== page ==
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Welcome to the latest installment of Ask ZDNet, where we answer the questions that make your IT guy reach for the Tums.
In the mailbag this week: After upgrading to Windows 11, a reader reports that their local Documents, Pictures, and Desktop folders are now being synced to OneDrive. What happened?
How do I get OneDrive under control?
I have two PCs both using the same Microsoft Account, which has never been a problem before, but Windows 11 is struggling with OneDrive-related problems, even to the extent of running out of storage on my 256GB SSD. The Desktop, Pictures, and Documents folders from both systems are now being merged, which is generating many headaches. Is this how OneDrive is supposed to work? How do I "tame" it?
I was a bit startled when I saw this in action recently, but I can confirm this is how Windows 11 works.
When you upgrade to Windows 11 Home Edition, the default settings configure your system to "back up your files" to OneDrive. In practice, that means your Desktop, Documents, and Pictures folders are relocated to OneDrive, and they're synced with any other system where you sign in with that account.
That option can, as you have seen, wreak havoc if you have tens of gigabytes of files in those core system folders on one PC and they get copied to another.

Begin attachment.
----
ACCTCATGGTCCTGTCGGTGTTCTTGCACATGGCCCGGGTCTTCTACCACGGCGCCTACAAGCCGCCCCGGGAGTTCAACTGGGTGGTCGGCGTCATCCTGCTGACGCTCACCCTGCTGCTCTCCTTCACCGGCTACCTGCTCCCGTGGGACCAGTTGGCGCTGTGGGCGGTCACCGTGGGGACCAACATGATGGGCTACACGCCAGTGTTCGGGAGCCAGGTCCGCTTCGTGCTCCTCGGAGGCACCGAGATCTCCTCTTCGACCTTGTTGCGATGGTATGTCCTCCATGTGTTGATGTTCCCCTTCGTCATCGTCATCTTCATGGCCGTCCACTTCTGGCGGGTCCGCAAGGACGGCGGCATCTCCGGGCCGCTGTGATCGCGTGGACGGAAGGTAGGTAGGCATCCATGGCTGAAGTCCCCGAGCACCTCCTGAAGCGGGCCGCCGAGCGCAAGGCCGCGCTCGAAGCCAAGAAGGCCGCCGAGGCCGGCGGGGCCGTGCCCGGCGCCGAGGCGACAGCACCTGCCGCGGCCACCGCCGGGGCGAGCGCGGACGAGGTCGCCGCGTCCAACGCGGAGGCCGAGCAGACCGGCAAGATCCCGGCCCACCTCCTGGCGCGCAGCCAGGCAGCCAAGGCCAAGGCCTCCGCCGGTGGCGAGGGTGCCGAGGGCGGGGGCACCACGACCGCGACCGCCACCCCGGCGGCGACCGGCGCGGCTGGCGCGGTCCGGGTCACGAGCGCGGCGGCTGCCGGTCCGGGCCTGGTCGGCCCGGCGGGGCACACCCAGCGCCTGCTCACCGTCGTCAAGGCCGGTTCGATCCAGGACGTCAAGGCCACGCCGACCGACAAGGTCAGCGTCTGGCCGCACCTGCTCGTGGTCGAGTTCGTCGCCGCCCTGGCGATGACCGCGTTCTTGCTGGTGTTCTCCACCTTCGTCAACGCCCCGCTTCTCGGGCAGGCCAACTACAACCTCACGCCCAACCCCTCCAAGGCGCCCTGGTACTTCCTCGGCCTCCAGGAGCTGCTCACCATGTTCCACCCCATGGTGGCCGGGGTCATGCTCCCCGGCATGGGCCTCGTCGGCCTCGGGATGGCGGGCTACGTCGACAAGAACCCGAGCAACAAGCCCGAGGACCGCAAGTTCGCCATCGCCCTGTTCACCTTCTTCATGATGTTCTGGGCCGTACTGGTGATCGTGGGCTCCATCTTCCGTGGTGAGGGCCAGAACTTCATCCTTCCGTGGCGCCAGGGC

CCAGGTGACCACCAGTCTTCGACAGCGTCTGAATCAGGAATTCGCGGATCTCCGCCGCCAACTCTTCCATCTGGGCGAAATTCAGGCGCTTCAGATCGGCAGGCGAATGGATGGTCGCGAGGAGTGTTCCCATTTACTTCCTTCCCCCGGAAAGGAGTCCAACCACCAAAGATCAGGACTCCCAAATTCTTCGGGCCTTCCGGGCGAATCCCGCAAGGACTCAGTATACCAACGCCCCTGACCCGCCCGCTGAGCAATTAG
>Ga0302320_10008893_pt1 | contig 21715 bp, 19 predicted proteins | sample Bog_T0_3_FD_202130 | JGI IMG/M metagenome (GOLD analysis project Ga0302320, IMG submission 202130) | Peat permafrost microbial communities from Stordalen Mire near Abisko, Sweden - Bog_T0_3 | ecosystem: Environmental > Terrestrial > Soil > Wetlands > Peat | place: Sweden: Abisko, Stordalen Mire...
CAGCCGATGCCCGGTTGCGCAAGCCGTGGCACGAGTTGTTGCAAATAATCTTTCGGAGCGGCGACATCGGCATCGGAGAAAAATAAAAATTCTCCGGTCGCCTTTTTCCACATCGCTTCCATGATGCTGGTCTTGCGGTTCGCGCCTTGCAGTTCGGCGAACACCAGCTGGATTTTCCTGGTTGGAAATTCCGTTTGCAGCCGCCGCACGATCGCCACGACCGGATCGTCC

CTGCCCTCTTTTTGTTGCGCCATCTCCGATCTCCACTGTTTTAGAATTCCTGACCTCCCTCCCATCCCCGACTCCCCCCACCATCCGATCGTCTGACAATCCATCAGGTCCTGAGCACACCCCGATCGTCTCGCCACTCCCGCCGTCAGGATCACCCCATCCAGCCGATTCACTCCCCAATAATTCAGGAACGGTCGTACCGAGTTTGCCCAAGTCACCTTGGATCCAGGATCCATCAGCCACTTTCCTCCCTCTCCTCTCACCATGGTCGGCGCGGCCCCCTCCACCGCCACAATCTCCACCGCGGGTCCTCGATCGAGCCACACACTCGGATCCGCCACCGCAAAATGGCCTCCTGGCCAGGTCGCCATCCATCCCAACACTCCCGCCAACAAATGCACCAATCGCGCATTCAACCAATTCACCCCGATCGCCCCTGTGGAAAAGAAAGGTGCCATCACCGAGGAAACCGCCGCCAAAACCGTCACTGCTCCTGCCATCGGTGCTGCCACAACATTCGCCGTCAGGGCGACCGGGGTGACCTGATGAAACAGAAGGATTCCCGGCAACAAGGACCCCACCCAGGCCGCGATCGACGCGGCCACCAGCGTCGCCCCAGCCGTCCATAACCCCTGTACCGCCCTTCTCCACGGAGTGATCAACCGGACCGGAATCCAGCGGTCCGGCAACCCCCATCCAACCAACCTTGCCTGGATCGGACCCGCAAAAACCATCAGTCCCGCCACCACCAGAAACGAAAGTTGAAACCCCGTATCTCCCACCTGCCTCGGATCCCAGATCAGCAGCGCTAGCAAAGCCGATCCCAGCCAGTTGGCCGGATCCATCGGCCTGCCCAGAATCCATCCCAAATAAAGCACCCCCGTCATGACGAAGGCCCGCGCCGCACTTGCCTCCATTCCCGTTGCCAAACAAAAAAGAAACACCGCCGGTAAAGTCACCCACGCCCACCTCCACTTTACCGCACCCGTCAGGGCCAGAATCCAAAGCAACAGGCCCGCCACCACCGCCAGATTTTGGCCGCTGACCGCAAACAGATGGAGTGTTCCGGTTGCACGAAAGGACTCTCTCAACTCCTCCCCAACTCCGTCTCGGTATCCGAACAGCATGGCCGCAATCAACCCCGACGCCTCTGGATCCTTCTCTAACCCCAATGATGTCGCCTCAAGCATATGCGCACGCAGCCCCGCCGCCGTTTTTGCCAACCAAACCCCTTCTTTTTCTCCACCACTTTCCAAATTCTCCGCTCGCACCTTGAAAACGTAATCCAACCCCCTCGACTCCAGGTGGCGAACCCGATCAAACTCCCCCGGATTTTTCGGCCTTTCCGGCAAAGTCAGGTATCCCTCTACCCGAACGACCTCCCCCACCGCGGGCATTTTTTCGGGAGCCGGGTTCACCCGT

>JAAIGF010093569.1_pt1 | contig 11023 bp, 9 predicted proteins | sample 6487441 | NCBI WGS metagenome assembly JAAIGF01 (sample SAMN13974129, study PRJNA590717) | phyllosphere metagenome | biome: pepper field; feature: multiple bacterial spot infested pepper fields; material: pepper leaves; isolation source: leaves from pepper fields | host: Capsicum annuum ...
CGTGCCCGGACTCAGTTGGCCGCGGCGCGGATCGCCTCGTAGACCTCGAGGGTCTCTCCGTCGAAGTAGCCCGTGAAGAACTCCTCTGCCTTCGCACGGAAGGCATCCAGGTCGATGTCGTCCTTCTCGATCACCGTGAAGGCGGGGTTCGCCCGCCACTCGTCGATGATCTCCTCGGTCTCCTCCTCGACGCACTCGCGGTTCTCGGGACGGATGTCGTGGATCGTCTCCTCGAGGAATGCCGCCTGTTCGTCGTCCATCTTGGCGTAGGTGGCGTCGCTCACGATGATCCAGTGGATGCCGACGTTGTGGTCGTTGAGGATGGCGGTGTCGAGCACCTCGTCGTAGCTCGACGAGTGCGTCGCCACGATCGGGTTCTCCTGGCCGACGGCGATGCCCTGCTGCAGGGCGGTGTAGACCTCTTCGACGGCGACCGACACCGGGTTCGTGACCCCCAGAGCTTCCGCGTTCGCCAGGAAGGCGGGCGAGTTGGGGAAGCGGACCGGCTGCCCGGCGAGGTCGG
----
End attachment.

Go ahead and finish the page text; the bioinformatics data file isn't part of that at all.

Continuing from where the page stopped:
To restore order (and reclaim all those gigabytes of disk space), you have two choices.
You can turn off OneDrive backup completely. Open File Explorer, right-click the OneDrive icon in the navigation pane on the left and choose OneDrive > Manage OneDrive Backup. That opens this dialog box, where you can click Stop Backup under one or more of the three folders in question. When you do, your local folders will be restored; just be aware that your saved files are still in OneDrive and you'll need to migrate them back to your local drive to regain easy access.
The second option is to keep backing up those folders to OneDrive, but create archive folders for older files you don't need to have on hand at all times. You can then right-click those folders and remove the checkmark from the Always Keep On This Device option. That way, your files are backed up to the cloud, but they take up almost no local space.
I agree that Microsoft has done a terrible job of documenting how OneDrive works. That's a shame because it's an extremely reliable service and it represents a great way to keep local files backed up. Maybe someone on the OneDrive team will read this post and put together an easy-to-follow how-to guide so others aren't bedeviled by this feature.
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